For sale or loan? Tough questions to ask yourself before advertising your horse

If you’re wondering whether to advertise your horse for sale or loan, there’s a high chance this decision is more of a requirement than a choice. The fact of the matter is, sometimes your circumstances change, and you can’t fit the commitment of a horse into your life anymore. In most cases, it’s due to lack of time or new expenses entering your life. Whatever the reason might be, the decision to advertise your horse for sale or loan is a tough one.

I know this first-hand because Brooke and I are trying to make this choice, right now, in fact. And, as gut-wrenching as it is, we’ve had to face facts and decide which option is best for us and more importantly, our beloved Louis (effortlessly posing in picture above).

Here’s the questions we asked ourselves, hopefully they’ll help you with your decision – and ours!

Is it to resolve a short-term or long-term change in circumstance?

Potentially, the easiest question. Naturally, you love your horse, so if it’s only a short-term solution to an issue that you’d hope to be resolved in the next 12 to 24 months, advertising your horse for loan would be the preferred and obvious choice. However, if you’re expecting a child in the near future, for example, and you know your time is unlikely to free up again anytime soon – they stick around for a while – it might be a wiser decision to sell your horse.

In our situation, we’re hoping it’s only a short-term solution that’s required, so that has led to us advertising Louis for loan on Whickr.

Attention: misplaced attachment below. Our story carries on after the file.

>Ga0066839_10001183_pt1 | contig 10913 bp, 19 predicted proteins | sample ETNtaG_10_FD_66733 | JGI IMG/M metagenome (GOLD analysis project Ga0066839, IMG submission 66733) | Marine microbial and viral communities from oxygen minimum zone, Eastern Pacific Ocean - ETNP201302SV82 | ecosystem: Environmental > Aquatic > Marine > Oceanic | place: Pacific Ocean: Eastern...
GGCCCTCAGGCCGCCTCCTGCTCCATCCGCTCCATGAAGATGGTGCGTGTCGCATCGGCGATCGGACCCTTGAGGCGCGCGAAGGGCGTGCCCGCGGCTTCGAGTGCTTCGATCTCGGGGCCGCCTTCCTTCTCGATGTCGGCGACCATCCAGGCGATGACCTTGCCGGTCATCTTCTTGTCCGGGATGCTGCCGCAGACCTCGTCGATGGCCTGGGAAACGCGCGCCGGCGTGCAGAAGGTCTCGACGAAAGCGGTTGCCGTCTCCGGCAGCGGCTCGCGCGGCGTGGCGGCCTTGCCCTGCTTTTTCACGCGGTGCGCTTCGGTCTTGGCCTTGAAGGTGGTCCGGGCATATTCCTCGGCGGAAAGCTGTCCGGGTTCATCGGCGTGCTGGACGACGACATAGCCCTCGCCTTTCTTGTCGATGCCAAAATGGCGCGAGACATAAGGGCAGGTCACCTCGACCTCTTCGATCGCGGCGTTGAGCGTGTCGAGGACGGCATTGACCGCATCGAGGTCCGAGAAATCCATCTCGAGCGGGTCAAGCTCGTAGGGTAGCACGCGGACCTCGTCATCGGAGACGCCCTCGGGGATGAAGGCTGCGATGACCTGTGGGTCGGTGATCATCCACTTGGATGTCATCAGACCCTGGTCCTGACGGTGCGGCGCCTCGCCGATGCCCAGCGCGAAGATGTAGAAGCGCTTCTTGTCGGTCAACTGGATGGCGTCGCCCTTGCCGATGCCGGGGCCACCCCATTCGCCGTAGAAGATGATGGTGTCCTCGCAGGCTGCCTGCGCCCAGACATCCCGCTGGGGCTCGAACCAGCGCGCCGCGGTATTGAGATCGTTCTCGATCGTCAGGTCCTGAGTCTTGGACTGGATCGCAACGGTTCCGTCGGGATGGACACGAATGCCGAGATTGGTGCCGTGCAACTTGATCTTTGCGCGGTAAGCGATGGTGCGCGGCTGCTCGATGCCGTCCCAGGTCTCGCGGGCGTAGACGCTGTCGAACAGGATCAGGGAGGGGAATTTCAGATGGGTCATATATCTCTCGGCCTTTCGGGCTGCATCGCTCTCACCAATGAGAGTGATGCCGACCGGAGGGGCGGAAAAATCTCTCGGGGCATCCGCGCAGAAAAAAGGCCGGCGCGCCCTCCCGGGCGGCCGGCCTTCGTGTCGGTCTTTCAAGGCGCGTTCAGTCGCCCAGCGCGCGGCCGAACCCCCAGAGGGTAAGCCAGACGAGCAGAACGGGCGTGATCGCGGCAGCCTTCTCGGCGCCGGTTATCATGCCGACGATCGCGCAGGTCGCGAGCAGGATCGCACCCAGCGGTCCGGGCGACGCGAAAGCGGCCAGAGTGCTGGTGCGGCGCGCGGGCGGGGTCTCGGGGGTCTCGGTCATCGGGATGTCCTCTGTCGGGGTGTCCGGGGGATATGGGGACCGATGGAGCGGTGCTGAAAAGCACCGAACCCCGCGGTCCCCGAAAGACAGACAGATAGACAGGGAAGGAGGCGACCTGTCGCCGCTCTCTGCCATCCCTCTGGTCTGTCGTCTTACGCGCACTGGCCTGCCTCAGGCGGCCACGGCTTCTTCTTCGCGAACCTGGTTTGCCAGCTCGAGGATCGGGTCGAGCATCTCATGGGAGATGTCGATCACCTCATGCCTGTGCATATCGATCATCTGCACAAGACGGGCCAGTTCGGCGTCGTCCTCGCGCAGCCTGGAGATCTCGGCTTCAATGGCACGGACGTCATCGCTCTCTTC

How old is your horse?

If your horse has become a bit long in the tooth, making the decision to part ways can be a despairing one. You’ll have had wonderful experiences with them, perhaps even grown tall and confident together! However, try to remove your own emotional attachment from the decision-making process and you might be able to consider the possibility that your horse has the chance to make someone else happy during their twilight years. Once you’ve gone through the pain of parting ways you may both find contentment and realise that it’s the best decision in the long run. Who said love was easy!

On the other hand, if your horse is young and eager to learn, loaning your horse out can be advantageous for you in the long-term. With the right person, you could be providing your horse with some worthwhile education that you haven’t presently got the means to provide yourself. Although, take note, your young, inexperienced horse out on loan for 12 to 24 months could return as a very different horse – you’ll need to prepare yourself for this and make sure you can continue to meet their needs when they come home.

Louis is rising 8 years old, but he’s relatively green and requires continued and consistent education. He’s therefore not entirely suited to either options, which leaves us sat on the fence on this one.

Next up.

What do you want from a loan home?